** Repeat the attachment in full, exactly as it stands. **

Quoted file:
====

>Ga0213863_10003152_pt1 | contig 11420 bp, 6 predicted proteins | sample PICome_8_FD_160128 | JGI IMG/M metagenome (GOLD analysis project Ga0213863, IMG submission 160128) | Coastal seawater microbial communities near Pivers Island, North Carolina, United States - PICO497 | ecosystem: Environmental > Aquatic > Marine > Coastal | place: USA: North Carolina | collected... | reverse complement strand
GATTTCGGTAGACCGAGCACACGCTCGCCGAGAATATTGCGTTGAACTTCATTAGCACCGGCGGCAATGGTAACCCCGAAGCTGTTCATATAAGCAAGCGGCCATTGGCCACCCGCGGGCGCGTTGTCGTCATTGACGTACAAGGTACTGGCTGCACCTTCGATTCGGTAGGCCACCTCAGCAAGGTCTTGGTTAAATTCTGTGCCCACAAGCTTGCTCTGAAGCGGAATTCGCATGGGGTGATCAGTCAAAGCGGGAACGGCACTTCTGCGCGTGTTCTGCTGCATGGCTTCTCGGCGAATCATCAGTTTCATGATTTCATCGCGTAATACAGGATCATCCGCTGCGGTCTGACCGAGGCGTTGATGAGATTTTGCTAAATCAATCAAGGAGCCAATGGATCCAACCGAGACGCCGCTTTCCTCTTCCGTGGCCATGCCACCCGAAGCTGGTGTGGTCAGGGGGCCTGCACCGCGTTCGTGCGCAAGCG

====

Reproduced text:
>Ga0213863_10003152_pt1 | contig 11420 bp, 6 predicted proteins | sample PICome_8_FD_160128 | JGI IMG/M metagenome (GOLD analysis project Ga0213863, IMG submission 160128) | Coastal seawater microbial communities near Pivers Island, North Carolina, United States - PICO497 | ecosystem: Environmental > Aquatic > Marine > Coastal | place: USA: North Carolina | collected... | reverse complement strand
GATTTCGGTAGACCGAGCACACGCTCGCCGAGAATATTGCGTTGAACTTCATTAGCACCGGCGGCAATGGTAACCCCGAAGCTGTTCATATAAGCAAGCGGCCATTGGCCACCCGCGGGCGCGTTGTCGTCATTGACGTACAAGGTACTGGCTGCACCTTCGATTCGGTAGGCCACCTCAGCAAGGTCTTGGTTAAATTCTGTGCCCACAAGCTTGCTCTGAAGCGGAATTCGCATGGGGTGATCAGTCAAAGCGGGAACGGCACTTCTGCGCGTGTTCTGCTGCATGGCTTCTCGGCGAATCATCAGTTTCATGATTTCATCGCGTAATACAGGATCATCCGCTGCGGTCTGACCGAGGCGTTGATGAGATTTTGCTAAATCAATCAAGGAGCCAATGGATCCAACCGAGACGCCGCTTTCCTCTTCCGTGGCCATGCCACCCGAAGCTGGTGTGGTCAGGGGGCCTGCACCGCGTTCGTGCGCAAGCG